Thomas Yalden (1670—
July 16, 1736) was an English poet. Educated at Magdalen College, Yalden entered the Church, in which he obtained various preferments. His poems include "A Hymn to Darkness", "Pindaric Odes", and translations from the classics.
Early life and education
The sixth son of Mr. John Yalden of
Sussex, Yalden was born in the city of Exeterin 1671. Having been educated in the grammar-school belonging to Magdalen College in Oxford, he was in 1690, at the age of nineteen, admitted commoner of Magdalen Hall, under the tuition of Josiah Pullen, a man whose name is still remembered in the university. The next year, he became one of the scholars of Magdalen College, where he was distinguished by a lucky accident.
It was his turn one day to pronounce a declamation, and Dr.
John Hough, the president, happening to attend, thought the composition too good to be the speaker's. Some time after, the doctor, finding him a little irregularly busy in the library, gave him a writing exercise for punishment, and, that he might not be deceived by any artifice, locked the door. Yalden, as it happened, had been lately reading on the subject given, and produced with little difficulty a composition, which so pleased the president that he told him his former suspicions, and promised to favour him.
Among his contemporaries in the college were
Joseph Addisonand Henry Sacheverell, men who were in those times friends, and who both adopted Yalden to their intimacy. Yalden continued throughout his life to think as probably he thought at first, yet did not lose the friendship of Addison.
Career and works
When Namur was taken by
William III of England, Yalden created an ode. There was never any reign more celebrated by the poets than that of William, who had very little regard for song himself, but happened to employ ministers who pleased themselves with the praise of patronage.
Of this ode mention is made in a humorous poem of that time, called "The Oxford Laureat", in which, after many claims had been made and rejected, Yalden is represented as demanding the laurel, and as being called to his trial instead of receiving a reward. 'His crime was for being a felon in verse, And presenting his theft to the king; The first was a trick not uncommon or scarce, But the last was an impudent thing: Yet what he had stol'n was so little worth stealing, They forgave him the damage and cost; Had he ta'en the whole ode, as he took it piece-mealing, They had fin'd him but ten pence at most.' The poet whom he was charged with robbing was William Congreve.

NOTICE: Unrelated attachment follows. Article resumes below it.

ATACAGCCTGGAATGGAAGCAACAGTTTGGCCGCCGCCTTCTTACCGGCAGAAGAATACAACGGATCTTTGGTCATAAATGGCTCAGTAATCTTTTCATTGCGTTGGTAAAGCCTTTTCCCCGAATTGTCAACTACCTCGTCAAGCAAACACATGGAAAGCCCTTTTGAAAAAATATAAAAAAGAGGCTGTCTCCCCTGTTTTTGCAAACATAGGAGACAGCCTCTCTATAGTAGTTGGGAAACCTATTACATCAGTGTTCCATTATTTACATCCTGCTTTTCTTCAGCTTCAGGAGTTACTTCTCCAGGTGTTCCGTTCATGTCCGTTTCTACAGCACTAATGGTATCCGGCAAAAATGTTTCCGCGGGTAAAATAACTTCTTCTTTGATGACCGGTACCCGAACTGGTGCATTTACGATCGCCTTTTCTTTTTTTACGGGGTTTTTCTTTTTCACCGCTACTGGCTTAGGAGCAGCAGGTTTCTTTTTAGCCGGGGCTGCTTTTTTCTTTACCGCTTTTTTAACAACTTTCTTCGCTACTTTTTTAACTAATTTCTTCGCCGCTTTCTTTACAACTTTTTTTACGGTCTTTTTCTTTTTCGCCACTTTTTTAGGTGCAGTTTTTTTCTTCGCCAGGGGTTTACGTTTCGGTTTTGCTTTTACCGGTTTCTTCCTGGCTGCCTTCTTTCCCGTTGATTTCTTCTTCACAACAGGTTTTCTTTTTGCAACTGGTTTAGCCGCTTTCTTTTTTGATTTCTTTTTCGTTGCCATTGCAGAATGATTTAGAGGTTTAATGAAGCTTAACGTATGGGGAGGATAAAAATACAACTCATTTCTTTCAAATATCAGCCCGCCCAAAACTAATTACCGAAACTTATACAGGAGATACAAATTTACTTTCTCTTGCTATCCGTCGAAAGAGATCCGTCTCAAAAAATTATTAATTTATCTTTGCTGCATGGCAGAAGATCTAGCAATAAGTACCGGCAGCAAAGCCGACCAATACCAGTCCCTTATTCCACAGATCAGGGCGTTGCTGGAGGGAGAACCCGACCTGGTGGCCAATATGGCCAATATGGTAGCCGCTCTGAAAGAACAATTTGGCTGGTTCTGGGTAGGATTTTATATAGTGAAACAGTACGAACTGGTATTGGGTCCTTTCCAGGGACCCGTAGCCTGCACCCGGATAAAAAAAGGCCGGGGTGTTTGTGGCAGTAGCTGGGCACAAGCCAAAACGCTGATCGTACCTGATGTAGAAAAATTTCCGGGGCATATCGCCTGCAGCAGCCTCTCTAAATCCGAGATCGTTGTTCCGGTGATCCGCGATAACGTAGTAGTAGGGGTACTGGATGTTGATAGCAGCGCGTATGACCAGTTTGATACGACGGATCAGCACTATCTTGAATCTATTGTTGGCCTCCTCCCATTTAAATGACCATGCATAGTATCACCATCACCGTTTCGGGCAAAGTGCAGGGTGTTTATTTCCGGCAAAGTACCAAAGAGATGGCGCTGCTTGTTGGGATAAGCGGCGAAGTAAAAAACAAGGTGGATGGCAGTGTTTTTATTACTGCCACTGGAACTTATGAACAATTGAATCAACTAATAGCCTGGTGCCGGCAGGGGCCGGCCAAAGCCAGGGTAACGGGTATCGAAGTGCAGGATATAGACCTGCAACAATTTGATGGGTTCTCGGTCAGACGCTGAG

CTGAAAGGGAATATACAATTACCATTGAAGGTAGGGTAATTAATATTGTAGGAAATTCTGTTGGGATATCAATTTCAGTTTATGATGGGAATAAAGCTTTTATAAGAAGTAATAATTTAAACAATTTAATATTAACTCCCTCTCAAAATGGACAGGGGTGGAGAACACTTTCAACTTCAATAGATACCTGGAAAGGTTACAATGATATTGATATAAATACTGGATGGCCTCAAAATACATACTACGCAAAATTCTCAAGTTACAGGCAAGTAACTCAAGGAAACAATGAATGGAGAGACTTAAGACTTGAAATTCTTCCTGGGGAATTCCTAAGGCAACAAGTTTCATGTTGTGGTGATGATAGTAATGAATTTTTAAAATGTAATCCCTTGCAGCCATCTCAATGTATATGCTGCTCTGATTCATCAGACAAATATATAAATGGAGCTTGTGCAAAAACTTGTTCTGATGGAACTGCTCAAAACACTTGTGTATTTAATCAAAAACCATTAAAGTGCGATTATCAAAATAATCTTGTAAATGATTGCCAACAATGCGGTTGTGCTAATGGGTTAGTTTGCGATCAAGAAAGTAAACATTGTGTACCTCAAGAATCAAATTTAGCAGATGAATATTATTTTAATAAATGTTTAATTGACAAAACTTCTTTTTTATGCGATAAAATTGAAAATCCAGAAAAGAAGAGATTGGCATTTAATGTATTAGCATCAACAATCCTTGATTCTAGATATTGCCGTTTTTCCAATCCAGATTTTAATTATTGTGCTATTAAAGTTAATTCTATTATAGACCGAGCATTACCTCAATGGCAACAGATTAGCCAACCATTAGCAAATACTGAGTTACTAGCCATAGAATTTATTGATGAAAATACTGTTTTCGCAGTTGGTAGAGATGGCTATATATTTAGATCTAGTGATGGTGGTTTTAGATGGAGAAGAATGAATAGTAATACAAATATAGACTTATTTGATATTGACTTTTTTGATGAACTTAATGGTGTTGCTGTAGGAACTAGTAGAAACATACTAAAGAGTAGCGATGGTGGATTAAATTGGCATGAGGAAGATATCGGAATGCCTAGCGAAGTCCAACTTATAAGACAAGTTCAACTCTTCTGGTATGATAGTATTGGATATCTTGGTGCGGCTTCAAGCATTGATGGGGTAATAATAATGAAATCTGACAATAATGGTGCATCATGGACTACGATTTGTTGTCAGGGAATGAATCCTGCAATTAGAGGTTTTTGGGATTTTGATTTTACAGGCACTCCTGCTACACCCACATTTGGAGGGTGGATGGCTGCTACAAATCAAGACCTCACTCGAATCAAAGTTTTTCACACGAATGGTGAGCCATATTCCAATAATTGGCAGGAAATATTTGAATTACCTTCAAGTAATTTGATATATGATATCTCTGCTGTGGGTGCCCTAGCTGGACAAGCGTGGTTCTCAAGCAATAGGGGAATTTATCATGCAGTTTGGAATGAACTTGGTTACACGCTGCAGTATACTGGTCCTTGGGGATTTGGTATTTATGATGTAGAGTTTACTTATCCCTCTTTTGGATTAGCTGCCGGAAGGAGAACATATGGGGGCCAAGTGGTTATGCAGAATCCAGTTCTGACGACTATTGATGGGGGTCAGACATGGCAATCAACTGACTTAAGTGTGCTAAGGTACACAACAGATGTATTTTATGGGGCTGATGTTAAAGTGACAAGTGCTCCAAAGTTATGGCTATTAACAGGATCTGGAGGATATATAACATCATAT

He wrote another poem on the death of the
Duke of Gloucester.
In 1710, Yalden became fellow of the college; and next year, entering into orders, was presented by the society with a living in
Warwickshire, consistent with his fellowship, and chosen lecturer of moral philosophy, a very honourable office.
On the accession of Queen Anne, he wrote another poem; and is said to have declared himself of the party who had the honourable distinction of Highchurchmen.
In 1706, he was received into the family of the
Duke of Beaufort. Next year, he became Doctor of Divinity, and soon after resigned his fellowship and lecture; and as a token of his gratitude gave the college a picture of their founder.
He was made rector of
Chaltonand Cleanville, two adjoining towns and benefices in Hertfordshire, and had the prebends or sinecures of Deans, Hains, and Pendlesin Devonshire. He had before been chosen, in 1698, preacher of Bridewell Hospital, upon the resignation of Francis Atterbury.
From this time he seems to have led a quiet and inoffensive life, till the clamour was raised about
Francis Atterbury's plot to capture the royal family. Every loyal eye was on the watch for abettors or partakers of the horrid conspiracy; and Dr. Yalden, having some acquaintance with the bishop, and being familiarly conversant with Kelly his secretary, fell under suspicion, and was taken into custody.
Upon his examination, he was charged with a dangerous correspondence with Kelly. The correspondence he acknowledged, but maintained that it had no treasonable tendency. His papers were seized; but nothing was found that could fix a crime upon him except two words in his pocket-book, 'thorough-paced doctrine'. This expression the imagination of his examiners had impregnated with treason, and the doctor was enjoined to explain them. Thus pressed, he told them that the words had lain unheeded in his pocket-book from the time of queen Anne, and that he was ashamed to give an account of them; but the truth was that he had gratified his curiosity one day by hearing